FIG. 8 illustrates a further alternate embodiment of the invention in which a container 103 having a continuous engaging lip or bead 154 also has a'contact zone 105 beneath the engaging bead 104-. The radial extent of zone 1115 from a central axis of the container is less than the radial extent therefrom of head 1104.

In FIG. 8 bead 104 is a distance below a horizontal plane (represented by line 106) which demarks the upper limit of the major volume of the container. Such bead placement is preferable as it gives a support point lessening the lever arm of the bottom of the bottle. Thus oscillation of the containers upon the support surface due to "uneven portage of the container package is less likely to cause adjacent container bottoms to strike together. In certain instances such jostling may result in damage to the container. However, more likely is that the carrier would be considered unsatisfactory because noises generated by contacting containers give the impression that the carrier were unstable.

FIG. 9 illustrates fragmentarily a further alternate container embodiment in which a deep-drawn metal container 111 has a continuous upper bead 112 and a beadless bottom edge 113. A contact zone indicated by arrow '115 extends beneath continuous bead 112. The distance of the container periphery from the central axis of the container is less below the bead 112 than is the like extent of the bead. Thus, the container too is adapted to the preferred top-loading technique.

FIG. fragmentarily shows a container 121 having an engaging head or lip 122 which results from'a sharply reduced diameter container portion 124. Lip 122 is adapted to engage the support surface of the cincture or loop of a carrier in accordance with the invention. Reduced diameter portion 124 may extend downwardly from lip 122 to the bottom of the container. The difference in diameter between lip 122 and reduced diameter portion 124 is exaggerated in FIG. 10 for the purposes of illusration. The difference in radius need be no greater than V 2 of an inch in order to achieve the apparatus of the invention. v

The embodiment of FIG. 10 is adapted to carrier designs in which no obvious protuberance from the outer periphery of the container is desired.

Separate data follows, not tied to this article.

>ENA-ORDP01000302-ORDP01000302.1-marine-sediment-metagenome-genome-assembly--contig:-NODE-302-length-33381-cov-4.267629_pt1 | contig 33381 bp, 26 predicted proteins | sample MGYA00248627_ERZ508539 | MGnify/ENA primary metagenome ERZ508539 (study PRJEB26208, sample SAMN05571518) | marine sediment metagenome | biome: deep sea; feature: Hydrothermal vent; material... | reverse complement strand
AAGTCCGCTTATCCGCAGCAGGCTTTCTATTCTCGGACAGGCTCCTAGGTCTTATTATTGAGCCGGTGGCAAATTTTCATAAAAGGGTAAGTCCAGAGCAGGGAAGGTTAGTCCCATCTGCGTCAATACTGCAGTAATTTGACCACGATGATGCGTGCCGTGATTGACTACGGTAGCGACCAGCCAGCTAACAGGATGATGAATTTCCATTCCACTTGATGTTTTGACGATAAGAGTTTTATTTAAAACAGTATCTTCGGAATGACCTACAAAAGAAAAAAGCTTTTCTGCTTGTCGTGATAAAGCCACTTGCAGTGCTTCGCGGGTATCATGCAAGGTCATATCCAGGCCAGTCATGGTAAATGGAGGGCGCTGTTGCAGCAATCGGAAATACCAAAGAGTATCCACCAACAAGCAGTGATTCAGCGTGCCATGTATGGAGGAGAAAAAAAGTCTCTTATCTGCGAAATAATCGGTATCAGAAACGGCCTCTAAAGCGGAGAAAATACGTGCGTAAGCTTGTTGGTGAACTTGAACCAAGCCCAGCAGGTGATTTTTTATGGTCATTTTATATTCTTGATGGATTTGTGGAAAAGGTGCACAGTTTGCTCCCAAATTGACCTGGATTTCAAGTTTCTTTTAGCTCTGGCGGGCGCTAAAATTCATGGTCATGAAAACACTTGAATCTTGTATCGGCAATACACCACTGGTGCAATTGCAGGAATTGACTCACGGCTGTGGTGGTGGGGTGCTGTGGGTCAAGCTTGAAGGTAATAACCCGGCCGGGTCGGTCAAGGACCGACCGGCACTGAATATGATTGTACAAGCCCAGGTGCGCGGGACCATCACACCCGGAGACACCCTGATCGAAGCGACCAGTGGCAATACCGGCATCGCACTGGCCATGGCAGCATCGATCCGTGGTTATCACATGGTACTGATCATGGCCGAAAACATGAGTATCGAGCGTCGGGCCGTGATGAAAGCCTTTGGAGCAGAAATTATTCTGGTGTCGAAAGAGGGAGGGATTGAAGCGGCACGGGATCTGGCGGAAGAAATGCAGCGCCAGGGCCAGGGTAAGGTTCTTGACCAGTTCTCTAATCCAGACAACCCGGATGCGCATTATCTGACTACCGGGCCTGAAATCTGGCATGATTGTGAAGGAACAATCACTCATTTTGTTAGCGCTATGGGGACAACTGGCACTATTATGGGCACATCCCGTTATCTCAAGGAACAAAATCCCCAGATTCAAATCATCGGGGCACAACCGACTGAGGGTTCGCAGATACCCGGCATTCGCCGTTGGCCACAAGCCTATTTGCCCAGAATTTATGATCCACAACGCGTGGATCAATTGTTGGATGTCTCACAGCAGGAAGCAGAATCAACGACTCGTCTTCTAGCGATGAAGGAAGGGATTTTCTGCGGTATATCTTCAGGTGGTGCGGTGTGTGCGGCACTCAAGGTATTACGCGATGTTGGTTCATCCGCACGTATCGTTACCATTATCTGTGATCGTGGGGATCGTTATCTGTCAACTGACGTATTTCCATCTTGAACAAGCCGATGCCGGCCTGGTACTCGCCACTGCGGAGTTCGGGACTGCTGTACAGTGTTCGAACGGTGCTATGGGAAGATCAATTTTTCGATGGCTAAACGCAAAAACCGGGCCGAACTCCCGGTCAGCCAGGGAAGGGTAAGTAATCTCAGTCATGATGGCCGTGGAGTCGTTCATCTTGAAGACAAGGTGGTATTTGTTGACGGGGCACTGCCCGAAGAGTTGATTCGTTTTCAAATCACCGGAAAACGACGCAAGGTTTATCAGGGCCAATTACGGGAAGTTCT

FIG. 11 illustrates fragmentarily an alternate embodiment of the package of the invention in which a plurality of containers 131 are confined Within a carrier 133. As is typical of the container packages of the invention, the containers are removably confined in a predetermined arrangement within a carrier which offers little or no impedance to refrigerated air flow when the container package is cooled. Therefore the time increment between receiving inventory and selling condition is materially reduced, as is the power necessary to reduce sufficiently the temperature of the container contents.

Carrier 13-3 may have one or more upwardly tapering handles 135 fixed as in previous carrier embodiments to adjacent loops near the tangent points thereof. The containers shown in FIG. 11 have an engaging lip 137 similar to that described with respect to the container of FIG. 10. -However, each carrier cincture or loop 138 of carrier 133 has an inwardly protruding annulus 139 at the bottom of the loop band. The annulus has an-upper surface 141, forming for each loop a support surface adapted to engage the respective lips 137 of the containers. In this configuration therefore, a contact zone 143 of the container is above the engaging lip of the container.

The carrier of the embodiment of FIG. 11 may be intecontainer package of the invention in which a carrier 151 (shown in plan view in FIG. 12) comprises a plurality of loops 152, 153, 154, 155 each of which has a continuous bottom band 157 and discontinuous conical cincture segments 155 upwardly and inwardly from the bottom band. The carrier of FIG. 12 is for four containers and in this configuration a single handle 161 is suflicient. The handle 161 is similar to those described in previous carrier embodiments, although it need not be identical to them.

Referring now to FIG. 13, carrier 151 is shown combined with a plurality of containers of which containers 16 i, 165 and 166 are visible in that figure. Loop 155 encompasses container 164, whereas loop 154 (partly broken away) encompasses container 166. 7

Each of the containers has a bead about its upper periphery above the horizontal line 106 marking the upper termination of the major volume of the container. Each discontinuous conical segment 159 is shaped so that it has an inner zone adapted to fit against a curving contact zone 168 of the container. The upper end of each of the discontinuous segments 159 is tapered inwardly and downwardly to form a support surface 171). The taper facilitates registry of the surface beneath the engaging lips of the containers.

Container 164 of FIG. 13 has a continuous bead 171 with an upwardly sloping bottom lip 172. This lip is adapted to be supported upon the inward tapering upper edges 1711 of the discontinuous segments 159 of band 157.

. Bead 171 may have a downwardly opening registry slot 174. A slightly upwardly elongated discontinuous conical segment 159A fits into the registry slot. Each of the carrier loops may have an elongate segment 155A at its extreme outer periphery. If such is the case then each continuous bead 171 of a container has a registry slot 174. A label 176 on the container is aligned vertically with the registry slot. Thus, containers in the carrier 155 may be positively oriented so that the information or advertising label 176 of each container faces outwardly for easy observation.